Chip Off the Old Block: Semiconductor Funds Humming After Banner Third Quarter

Semiconductor ETFs are up this week, after a glowing third-quarter sales number that shows chip technology is in demand in a wide variety of global markets -- especially so in the U.S. and China.

Here's the skinny. According to the Semiconductor Industry Association, third-quarter global semiconductor sales skyrocketed 11.5% from the second quarter -- a boost the SIA cites as "the highest quarterly sales total in history."

"The global semiconductor market has rebounded markedly in recent months, with September showing the clearest evidence yet of resurgent sales," offers John Neuffer, president and CEO of the Semiconductor Industry Association. "The industry posted its highest-ever quarterly sales total, with most regional markets and semiconductor product categories contributing to the gains. Indications are positive for increased sales in the coming months, but it remains to be seen whether the global market will surpass annual sales from last year."

Overall, worldwide semiconductor sales stood at $88.3 billion in the third quarter, with a particularly strong month of September, where sales were up 4.2% over August figures. Regionally, China saw the highest jump in semiconductor sales, at 5.4% for the quarter, and rose by 12.0% on a year-to-year basis. North American markets may be growing faster, though, as sales on the continent grew 4.2% in Q3, but actually were down 2.4% since the third quarter of 2015. That suggests a real burst of growth in the last half of 2016, the SIA reports, even though China has shown the most demand over the long haul.

"China stood out in September, leading all regional markets with growth of 5% month-to-month and 12% year-to-year," Neuffer adds. "Standouts among semiconductor product categories included NAND flash and microprocessors, both of which posted solid month-to-month growth in September."

As a result, semiconductor ETFs are booming right now. For instance, the benchmark iShares PHLX Semiconductor ETF (SOXX) is up significantly over the past two quarters, from $90 per share in May to $110 per share on Nov. 2. On a year-to-date basis, the ETF shines at a 27% positive growth clip.

The VanEck Vectors Semiconductor ETF (SMH) fares even better on a year-to-date basis. The fund, which provides exposure to 26 global securities by tracking the MVIS US Listed Semiconductor 25 Index, is up $30 so far in 2016, to $68 per share on Nov. 2.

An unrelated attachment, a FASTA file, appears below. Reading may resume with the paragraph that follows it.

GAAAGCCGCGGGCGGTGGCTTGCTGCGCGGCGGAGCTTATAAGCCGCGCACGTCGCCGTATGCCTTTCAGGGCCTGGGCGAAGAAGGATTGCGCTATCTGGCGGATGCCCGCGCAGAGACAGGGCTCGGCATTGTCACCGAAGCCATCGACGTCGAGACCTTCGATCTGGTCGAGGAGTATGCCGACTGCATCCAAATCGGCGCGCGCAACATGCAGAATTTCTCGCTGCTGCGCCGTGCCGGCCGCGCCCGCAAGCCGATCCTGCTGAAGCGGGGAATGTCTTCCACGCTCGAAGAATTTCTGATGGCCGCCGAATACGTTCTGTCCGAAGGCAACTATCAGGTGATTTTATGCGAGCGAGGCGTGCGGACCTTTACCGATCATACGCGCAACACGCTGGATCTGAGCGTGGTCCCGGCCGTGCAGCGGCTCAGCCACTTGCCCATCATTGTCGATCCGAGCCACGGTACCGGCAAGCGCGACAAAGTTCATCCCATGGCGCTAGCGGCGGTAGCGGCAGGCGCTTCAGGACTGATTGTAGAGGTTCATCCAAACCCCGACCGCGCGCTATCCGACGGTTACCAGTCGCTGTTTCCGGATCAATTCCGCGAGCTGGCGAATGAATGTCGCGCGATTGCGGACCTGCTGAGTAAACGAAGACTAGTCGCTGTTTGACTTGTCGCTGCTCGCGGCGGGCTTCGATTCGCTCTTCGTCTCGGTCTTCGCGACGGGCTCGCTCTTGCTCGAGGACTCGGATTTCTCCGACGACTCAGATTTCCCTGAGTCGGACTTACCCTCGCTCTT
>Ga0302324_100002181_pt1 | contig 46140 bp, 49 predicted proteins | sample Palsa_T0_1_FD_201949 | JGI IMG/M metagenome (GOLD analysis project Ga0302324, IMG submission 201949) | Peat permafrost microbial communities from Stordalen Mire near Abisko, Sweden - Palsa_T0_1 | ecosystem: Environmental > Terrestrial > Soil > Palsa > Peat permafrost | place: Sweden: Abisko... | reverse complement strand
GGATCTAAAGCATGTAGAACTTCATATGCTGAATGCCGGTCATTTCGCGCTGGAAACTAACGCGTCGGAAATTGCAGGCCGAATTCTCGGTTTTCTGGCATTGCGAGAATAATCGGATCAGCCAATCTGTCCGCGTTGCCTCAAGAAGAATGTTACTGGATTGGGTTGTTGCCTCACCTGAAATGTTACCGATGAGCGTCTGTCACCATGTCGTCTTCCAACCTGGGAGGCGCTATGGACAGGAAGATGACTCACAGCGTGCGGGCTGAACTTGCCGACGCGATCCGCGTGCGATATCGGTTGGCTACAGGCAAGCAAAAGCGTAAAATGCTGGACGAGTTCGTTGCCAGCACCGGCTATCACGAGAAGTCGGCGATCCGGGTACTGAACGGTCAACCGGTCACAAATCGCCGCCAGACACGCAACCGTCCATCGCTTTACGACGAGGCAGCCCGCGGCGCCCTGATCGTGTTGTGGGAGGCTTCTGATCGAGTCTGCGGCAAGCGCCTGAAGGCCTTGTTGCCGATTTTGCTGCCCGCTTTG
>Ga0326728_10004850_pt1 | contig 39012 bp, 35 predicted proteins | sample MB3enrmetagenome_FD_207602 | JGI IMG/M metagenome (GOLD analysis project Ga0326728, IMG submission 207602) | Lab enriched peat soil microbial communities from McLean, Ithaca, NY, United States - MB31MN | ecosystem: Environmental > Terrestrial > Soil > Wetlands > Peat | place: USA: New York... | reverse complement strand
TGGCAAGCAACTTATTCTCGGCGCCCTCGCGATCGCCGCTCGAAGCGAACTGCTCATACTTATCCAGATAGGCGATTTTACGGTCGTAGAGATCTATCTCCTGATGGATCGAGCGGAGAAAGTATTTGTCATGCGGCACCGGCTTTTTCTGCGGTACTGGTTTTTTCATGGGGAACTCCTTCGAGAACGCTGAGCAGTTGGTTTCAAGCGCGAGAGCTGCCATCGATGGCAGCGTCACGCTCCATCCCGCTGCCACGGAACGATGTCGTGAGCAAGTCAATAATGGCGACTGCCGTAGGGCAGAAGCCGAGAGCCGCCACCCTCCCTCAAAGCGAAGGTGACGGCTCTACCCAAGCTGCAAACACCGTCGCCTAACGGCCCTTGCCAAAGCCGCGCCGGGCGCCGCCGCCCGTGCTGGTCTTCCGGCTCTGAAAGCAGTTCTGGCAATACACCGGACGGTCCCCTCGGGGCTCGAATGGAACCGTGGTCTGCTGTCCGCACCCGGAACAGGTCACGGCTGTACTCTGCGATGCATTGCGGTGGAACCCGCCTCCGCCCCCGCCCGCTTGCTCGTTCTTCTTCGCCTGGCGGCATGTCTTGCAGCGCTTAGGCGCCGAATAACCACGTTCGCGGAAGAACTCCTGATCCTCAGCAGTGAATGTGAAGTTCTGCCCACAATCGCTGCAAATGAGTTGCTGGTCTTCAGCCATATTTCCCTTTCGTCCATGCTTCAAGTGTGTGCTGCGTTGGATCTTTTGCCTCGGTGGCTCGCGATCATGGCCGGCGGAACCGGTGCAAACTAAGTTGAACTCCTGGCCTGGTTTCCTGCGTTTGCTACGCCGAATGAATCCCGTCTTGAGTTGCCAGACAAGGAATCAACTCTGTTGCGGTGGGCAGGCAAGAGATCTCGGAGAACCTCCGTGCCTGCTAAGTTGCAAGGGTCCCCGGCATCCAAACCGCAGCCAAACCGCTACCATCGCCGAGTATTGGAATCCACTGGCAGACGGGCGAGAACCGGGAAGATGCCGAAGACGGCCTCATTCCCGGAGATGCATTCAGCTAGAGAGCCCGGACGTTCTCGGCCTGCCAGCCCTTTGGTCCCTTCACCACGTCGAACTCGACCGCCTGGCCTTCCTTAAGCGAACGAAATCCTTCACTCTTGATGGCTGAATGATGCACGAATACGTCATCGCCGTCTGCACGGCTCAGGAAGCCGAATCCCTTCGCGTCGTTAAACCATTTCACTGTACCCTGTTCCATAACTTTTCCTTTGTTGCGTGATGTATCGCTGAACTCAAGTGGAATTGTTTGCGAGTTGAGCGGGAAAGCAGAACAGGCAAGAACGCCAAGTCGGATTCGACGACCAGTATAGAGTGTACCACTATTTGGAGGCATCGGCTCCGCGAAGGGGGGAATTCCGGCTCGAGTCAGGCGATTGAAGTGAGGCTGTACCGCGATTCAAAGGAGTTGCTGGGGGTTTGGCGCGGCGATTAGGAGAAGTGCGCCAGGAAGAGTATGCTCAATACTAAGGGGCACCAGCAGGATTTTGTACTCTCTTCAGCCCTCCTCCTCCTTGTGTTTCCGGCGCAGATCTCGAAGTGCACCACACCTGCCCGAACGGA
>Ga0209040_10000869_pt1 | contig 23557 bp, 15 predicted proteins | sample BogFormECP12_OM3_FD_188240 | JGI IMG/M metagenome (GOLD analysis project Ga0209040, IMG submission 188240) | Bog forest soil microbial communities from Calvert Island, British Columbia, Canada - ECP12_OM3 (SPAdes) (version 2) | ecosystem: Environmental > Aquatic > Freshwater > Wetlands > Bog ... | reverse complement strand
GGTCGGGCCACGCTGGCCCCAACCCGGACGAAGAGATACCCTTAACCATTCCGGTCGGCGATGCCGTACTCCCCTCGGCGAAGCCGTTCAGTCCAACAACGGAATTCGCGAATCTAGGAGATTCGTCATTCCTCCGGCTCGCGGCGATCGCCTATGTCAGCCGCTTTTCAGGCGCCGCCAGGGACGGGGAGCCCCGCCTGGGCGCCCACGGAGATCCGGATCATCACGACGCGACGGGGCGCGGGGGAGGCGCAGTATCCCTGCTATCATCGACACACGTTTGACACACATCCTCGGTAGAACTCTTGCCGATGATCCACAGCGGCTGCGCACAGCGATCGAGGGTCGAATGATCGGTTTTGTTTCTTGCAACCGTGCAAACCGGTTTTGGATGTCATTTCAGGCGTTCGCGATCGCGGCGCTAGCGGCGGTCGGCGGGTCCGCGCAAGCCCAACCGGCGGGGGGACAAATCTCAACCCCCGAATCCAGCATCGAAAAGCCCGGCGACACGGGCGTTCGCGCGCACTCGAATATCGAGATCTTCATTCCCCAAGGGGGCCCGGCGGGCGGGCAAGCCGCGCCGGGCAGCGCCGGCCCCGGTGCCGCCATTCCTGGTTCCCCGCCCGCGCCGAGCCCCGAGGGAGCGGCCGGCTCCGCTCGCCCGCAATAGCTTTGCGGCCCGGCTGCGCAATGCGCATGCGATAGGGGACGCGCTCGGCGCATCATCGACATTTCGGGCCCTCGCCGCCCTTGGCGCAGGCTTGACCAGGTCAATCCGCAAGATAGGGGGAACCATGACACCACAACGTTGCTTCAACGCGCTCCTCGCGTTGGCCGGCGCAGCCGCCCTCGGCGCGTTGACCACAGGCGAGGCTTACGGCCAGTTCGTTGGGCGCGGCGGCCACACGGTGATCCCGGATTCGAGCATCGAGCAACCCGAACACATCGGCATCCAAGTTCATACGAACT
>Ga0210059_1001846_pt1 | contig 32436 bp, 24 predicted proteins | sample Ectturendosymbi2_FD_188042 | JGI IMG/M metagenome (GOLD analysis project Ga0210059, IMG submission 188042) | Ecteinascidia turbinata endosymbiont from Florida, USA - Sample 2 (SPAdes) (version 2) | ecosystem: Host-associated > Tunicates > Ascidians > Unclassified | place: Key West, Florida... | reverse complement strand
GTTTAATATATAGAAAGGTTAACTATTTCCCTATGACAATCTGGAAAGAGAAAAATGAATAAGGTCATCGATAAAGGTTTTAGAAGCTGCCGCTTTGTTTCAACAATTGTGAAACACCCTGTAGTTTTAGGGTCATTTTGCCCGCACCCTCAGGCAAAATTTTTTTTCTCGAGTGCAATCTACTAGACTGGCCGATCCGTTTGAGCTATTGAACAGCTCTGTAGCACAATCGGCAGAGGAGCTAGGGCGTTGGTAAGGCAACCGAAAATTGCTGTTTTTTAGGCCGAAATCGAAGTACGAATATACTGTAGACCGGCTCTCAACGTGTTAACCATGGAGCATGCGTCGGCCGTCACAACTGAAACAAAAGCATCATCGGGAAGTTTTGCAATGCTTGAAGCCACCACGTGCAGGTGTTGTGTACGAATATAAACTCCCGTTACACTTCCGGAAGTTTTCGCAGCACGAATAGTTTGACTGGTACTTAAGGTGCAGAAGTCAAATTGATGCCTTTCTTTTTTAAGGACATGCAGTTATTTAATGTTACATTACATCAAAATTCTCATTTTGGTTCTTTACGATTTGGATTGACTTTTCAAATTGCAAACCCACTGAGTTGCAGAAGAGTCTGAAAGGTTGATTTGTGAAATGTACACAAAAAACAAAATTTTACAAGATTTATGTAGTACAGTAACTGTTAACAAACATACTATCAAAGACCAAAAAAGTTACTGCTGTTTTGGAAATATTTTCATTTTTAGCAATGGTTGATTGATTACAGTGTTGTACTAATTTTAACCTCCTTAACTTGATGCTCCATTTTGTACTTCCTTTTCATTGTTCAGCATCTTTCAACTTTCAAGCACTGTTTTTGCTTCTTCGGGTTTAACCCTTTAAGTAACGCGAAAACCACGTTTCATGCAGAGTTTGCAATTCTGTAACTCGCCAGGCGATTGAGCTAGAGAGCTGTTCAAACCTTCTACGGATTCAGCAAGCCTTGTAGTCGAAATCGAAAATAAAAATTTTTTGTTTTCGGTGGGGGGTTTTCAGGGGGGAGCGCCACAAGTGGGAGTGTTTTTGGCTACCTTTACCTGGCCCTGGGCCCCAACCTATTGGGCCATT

Wall Street insider say the semiconductor is in a great spot right now -- not too hot and not cold -- and that's a perfect climate for continued sector growth.

"The semiconductor industry is almost in Goldilocks territory -- with modest growth in multiple segments like cloud computing and autos, but not really bubbling up anywhere," says Barry Randall, a technology portfolio manager for Covestor in Saint Paul, Minn.

Randall calls the semiconductor market as "a little odd" at the end of 2016, considering the famously cyclical nature of the semiconductor industry. "This kind of middle ground is confirmed with industry-wide average selling prices weaker than they ought to seasonally be, made up for by slightly higher-than-expected volumes," he says.

He also cites increased merger activity as a major reason for industry performance, at least in the financial markets.

"Overall, semiconductor industry revenues are basically flat year-over-year so far in 2016," Randall notes. "Semiconductor stocks have done well because of merger and acquisition activity. Although deal making may not reach the heights of 2015, so far in 2016, pending and consummated deals like Qualcomm/NXP, Softbank/ARM Holdings and Analog Devices / Linear Technology are keeping the valuations of all semi stocks at elevated levels." As that M&A activity peters out, Randall expects stock prices to pull back later in 2017.

Industry analysts agree on the M&A outlook. "The Qualcomm Inc.-NXP Semiconductors NV, valued at about $38 billion, would make the biggest ever semiconductor deal and tag Qualcomm as one of the foremost providers to the rapidly expanding automotive chips market," says Zacks Research, in an investment note this week. The financial analysis firm adds the semiconductor space "is in a great shape lately on decent earnings, consolidation activities and emerging technologies that took an upper hand over the still-subdued PC shipments."

For technology investors, semiconductors have been a great place to be so far in 2016. What's more, it looks like the party may continue into 2017.

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